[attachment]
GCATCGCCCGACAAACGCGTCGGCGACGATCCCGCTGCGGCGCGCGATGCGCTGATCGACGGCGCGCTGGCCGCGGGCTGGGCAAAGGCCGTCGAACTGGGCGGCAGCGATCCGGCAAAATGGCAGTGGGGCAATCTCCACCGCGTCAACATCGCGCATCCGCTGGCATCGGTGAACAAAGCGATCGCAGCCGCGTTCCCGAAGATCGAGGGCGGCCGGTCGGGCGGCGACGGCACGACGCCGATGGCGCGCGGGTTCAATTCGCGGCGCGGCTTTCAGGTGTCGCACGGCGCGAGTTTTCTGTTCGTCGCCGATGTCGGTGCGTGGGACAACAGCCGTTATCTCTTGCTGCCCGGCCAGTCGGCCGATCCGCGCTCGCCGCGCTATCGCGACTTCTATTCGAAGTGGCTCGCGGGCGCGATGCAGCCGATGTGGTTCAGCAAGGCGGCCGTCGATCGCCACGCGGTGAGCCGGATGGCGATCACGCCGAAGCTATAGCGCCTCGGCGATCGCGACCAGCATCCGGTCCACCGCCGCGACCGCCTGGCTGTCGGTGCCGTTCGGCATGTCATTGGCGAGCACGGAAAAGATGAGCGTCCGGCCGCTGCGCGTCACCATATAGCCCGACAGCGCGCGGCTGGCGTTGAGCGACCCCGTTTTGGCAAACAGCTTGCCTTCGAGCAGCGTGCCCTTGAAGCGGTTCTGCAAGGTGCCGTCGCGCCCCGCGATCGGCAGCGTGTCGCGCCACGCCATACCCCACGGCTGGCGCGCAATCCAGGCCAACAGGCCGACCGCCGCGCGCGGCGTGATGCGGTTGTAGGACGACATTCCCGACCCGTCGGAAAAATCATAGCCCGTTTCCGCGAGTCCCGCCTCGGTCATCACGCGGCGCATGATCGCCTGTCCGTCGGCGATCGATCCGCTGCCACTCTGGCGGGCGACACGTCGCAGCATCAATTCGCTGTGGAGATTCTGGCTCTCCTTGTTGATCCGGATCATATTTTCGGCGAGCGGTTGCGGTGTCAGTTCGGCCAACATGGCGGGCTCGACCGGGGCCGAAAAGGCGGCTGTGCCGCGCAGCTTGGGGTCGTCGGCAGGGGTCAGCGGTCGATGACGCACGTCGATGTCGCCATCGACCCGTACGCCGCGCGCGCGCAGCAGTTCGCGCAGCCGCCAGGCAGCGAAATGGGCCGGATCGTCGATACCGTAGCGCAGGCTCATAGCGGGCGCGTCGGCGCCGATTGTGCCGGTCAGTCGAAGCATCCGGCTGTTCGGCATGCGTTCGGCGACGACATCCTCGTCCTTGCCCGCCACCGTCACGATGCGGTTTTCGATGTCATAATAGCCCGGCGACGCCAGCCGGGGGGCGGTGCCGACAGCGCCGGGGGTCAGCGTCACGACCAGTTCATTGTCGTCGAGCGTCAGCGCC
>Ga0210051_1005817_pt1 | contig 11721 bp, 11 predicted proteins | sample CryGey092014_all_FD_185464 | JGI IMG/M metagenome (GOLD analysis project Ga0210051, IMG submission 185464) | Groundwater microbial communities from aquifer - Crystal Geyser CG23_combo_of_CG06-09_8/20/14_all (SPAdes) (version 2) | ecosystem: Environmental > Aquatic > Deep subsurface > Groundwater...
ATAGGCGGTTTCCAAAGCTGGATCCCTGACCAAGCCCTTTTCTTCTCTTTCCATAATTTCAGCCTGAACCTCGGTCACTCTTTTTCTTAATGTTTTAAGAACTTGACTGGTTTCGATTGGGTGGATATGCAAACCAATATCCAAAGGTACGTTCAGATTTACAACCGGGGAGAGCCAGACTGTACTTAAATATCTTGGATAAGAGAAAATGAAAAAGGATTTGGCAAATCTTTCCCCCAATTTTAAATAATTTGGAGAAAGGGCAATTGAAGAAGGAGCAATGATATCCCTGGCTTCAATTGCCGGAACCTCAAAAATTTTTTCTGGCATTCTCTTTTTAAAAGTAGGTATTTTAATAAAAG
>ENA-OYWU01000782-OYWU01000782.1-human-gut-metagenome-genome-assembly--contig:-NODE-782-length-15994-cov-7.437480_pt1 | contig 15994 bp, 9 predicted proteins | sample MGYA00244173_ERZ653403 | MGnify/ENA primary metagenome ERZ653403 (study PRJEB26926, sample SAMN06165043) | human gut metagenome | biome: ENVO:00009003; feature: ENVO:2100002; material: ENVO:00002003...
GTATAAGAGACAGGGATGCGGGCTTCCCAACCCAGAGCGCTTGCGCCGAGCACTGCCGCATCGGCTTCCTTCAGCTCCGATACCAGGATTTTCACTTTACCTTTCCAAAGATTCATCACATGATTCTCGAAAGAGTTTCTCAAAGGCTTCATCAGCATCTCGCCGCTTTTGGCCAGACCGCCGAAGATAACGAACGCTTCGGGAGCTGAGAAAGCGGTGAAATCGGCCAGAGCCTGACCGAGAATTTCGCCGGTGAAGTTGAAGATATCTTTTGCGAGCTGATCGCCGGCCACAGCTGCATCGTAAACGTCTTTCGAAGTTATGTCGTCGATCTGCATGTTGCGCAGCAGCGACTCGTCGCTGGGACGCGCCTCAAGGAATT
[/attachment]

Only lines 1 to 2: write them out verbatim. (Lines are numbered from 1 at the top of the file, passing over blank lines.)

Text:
GCATCGCCCGACAAACGCGTCGGCGACGATCCCGCTGCGGCGCGCGATGCGCTGATCGACGGCGCGCTGGCCGCGGGCTGGGCAAAGGCCGTCGAACTGGGCGGCAGCGATCCGGCAAAATGGCAGTGGGGCAATCTCCACCGCGTCAACATCGCGCATCCGCTGGCATCGGTGAACAAAGCGATCGCAGCCGCGTTCCCGAAGATCGAGGGCGGCCGGTCGGGCGGCGACGGCACGACGCCGATGGCGCGCGGGTTCAATTCGCGGCGCGGCTTTCAGGTGTCGCACGGCGCGAGTTTTCTGTTCGTCGCCGATGTCGGTGCGTGGGACAACAGCCGTTATCTCTTGCTGCCCGGCCAGTCGGCCGATCCGCGCTCGCCGCGCTATCGCGACTTCTATTCGAAGTGGCTCGCGGGCGCGATGCAGCCGATGTGGTTCAGCAAGGCGGCCGTCGATCGCCACGCGGTGAGCCGGATGGCGATCACGCCGAAGCTATAGCGCCTCGGCGATCGCGACCAGCATCCGGTCCACCGCCGCGACCGCCTGGCTGTCGGTGCCGTTCGGCATGTCATTGGCGAGCACGGAAAAGATGAGCGTCCGGCCGCTGCGCGTCACCATATAGCCCGACAGCGCGCGGCTGGCGTTGAGCGACCCCGTTTTGGCAAACAGCTTGCCTTCGAGCAGCGTGCCCTTGAAGCGGTTCTGCAAGGTGCCGTCGCGCCCCGCGATCGGCAGCGTGTCGCGCCACGCCATACCCCACGGCTGGCGCGCAATCCAGGCCAACAGGCCGACCGCCGCGCGCGGCGTGATGCGGTTGTAGGACGACATTCCCGACCCGTCGGAAAAATCATAGCCCGTTTCCGCGAGTCCCGCCTCGGTCATCACGCGGCGCATGATCGCCTGTCCGTCGGCGATCGATCCGCTGCCACTCTGGCGGGCGACACGTCGCAGCATCAATTCGCTGTGGAGATTCTGGCTCTCCTTGTTGATCCGGATCATATTTTCGGCGAGCGGTTGCGGTGTCAGTTCGGCCAACATGGCGGGCTCGACCGGGGCCGAAAAGGCGGCTGTGCCGCGCAGCTTGGGGTCGTCGGCAGGGGTCAGCGGTCGATGACGCACGTCGATGTCGCCATCGACCCGTACGCCGCGCGCGCGCAGCAGTTCGCGCAGCCGCCAGGCAGCGAAATGGGCCGGATCGTCGATACCGTAGCGCAGGCTCATAGCGGGCGCGTCGGCGCCGATTGTGCCGGTCAGTCGAAGCATCCGGCTGTTCGGCATGCGTTCGGCGACGACATCCTCGTCCTTGCCCGCCACCGTCACGATGCGGTTTTCGATGTCATAATAGCCCGGCGACGCCAGCCGGGGGGCGGTGCCGACAGCGCCGGGGGTCAGCGTCACGACCAGTTCATTGTCGTCGAGCGTCAGCGCC
>Ga0210051_1005817_pt1 | contig 11721 bp, 11 predicted proteins | sample CryGey092014_all_FD_185464 | JGI IMG/M metagenome (GOLD analysis project Ga0210051, IMG submission 185464) | Groundwater microbial communities from aquifer - Crystal Geyser CG23_combo_of_CG06-09_8/20/14_all (SPAdes) (version 2) | ecosystem: Environmental > Aquatic > Deep subsurface > Groundwater...